A Philadelphia Boy Scouts of America chapter has agreed to leave its longtime headquarters in a city-owned building as part of a settlement of a five-year court fight arising from the youth organization's ban on gay members, The Philadelphia Inquirer writes.
In exchange, the city will pay the Scouts Cradle of Liberty Council $825,000 to cover the cost of improvements to the 13,000-square-foot Beaux Arts building the scouting group has occupied virtually rent-free since the 1920s.
The council sued the city in 2008 after Philadelphia officials attempted to evict it from the building, arguing that the group's ban on homosexual members and troop leaders violated a local anti-discrimination ordinance. The Scouts won a jury verdict in 2010; the city sought a new trial while simultaneously attempting to reach a settlement.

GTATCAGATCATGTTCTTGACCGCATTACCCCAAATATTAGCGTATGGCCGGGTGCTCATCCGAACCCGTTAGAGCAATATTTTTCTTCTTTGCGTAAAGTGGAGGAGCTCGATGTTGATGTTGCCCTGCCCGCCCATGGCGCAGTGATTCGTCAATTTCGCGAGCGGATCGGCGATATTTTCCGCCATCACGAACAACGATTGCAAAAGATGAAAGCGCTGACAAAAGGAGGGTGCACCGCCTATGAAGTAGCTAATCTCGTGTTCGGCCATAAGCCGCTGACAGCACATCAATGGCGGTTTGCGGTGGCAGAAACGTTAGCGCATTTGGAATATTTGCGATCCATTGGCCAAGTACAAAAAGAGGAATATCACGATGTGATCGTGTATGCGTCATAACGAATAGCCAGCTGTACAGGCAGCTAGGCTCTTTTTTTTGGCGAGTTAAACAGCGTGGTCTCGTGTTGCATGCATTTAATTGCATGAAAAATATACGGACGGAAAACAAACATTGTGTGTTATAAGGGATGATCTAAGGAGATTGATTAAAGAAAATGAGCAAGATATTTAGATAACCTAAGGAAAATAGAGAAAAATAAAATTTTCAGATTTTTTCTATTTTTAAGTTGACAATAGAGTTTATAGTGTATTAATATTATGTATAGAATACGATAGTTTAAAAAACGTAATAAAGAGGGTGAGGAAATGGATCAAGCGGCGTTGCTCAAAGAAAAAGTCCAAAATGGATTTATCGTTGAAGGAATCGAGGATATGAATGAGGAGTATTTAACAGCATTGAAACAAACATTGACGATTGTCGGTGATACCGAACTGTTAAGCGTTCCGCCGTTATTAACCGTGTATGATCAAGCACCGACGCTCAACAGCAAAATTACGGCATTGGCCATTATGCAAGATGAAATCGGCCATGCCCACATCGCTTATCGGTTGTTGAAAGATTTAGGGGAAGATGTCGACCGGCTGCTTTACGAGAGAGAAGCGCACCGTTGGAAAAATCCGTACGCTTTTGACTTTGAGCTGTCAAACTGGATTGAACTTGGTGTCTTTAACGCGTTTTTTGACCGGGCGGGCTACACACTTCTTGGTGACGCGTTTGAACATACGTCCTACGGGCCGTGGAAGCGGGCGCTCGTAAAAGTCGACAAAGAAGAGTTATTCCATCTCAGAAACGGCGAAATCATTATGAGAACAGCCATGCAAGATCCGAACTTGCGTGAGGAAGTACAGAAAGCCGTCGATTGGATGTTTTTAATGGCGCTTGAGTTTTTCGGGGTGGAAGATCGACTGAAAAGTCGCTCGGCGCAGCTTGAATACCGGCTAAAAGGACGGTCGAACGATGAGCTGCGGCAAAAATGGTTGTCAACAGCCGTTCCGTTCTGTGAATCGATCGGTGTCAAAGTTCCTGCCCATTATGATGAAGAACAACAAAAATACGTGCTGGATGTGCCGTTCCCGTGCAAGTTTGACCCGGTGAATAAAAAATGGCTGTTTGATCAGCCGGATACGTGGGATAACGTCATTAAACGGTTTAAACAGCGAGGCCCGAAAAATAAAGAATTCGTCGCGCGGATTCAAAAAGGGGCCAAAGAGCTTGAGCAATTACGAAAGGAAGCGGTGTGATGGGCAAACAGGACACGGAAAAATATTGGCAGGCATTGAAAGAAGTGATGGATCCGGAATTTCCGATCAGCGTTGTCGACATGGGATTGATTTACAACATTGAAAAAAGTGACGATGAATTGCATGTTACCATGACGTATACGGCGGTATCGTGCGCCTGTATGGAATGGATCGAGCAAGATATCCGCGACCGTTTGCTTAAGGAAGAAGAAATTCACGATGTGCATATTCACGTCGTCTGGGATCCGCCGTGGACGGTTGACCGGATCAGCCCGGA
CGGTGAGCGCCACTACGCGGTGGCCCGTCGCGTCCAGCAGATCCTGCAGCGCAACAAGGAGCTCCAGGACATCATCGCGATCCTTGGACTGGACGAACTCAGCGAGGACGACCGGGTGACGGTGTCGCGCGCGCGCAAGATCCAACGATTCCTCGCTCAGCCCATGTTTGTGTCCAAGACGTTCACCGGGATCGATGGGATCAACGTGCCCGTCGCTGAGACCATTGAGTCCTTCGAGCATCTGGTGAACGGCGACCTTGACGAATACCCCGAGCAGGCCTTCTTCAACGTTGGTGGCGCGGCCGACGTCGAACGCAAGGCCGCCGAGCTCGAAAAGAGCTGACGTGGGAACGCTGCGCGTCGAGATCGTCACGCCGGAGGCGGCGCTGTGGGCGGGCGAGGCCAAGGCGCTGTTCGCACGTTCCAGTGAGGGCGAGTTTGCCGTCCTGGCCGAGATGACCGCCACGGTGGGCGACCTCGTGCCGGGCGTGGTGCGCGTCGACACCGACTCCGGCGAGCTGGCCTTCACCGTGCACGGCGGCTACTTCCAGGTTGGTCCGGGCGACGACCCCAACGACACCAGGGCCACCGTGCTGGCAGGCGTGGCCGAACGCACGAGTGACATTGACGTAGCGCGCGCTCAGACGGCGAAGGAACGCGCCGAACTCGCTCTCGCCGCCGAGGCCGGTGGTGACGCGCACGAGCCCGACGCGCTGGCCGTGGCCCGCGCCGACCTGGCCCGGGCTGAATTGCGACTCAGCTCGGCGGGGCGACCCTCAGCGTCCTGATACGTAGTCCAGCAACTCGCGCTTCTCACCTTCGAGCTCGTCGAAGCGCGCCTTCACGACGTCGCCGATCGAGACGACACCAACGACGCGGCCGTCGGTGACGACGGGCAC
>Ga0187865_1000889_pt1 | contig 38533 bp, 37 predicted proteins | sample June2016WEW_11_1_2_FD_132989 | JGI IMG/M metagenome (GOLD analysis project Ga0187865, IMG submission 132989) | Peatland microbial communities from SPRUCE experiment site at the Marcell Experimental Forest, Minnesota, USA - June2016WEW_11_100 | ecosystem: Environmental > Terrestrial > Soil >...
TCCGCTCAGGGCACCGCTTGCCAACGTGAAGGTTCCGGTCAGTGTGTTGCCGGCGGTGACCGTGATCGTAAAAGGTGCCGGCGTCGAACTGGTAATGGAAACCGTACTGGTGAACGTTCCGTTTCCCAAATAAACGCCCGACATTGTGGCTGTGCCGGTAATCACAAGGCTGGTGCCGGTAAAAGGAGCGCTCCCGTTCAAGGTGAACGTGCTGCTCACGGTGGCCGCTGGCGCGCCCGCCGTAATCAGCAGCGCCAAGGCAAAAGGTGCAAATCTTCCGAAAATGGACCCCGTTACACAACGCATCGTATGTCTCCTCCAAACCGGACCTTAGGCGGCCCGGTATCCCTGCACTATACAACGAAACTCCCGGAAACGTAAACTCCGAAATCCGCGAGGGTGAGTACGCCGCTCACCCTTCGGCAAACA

The national Boy Scouts organization is set to vote this month a proposed new policy that would allow gay scouts but maintain the prohibition on homosexuals leading troops. Read a Chronicle of Philanthropy article on the pending decision and how the group's donors are reacting.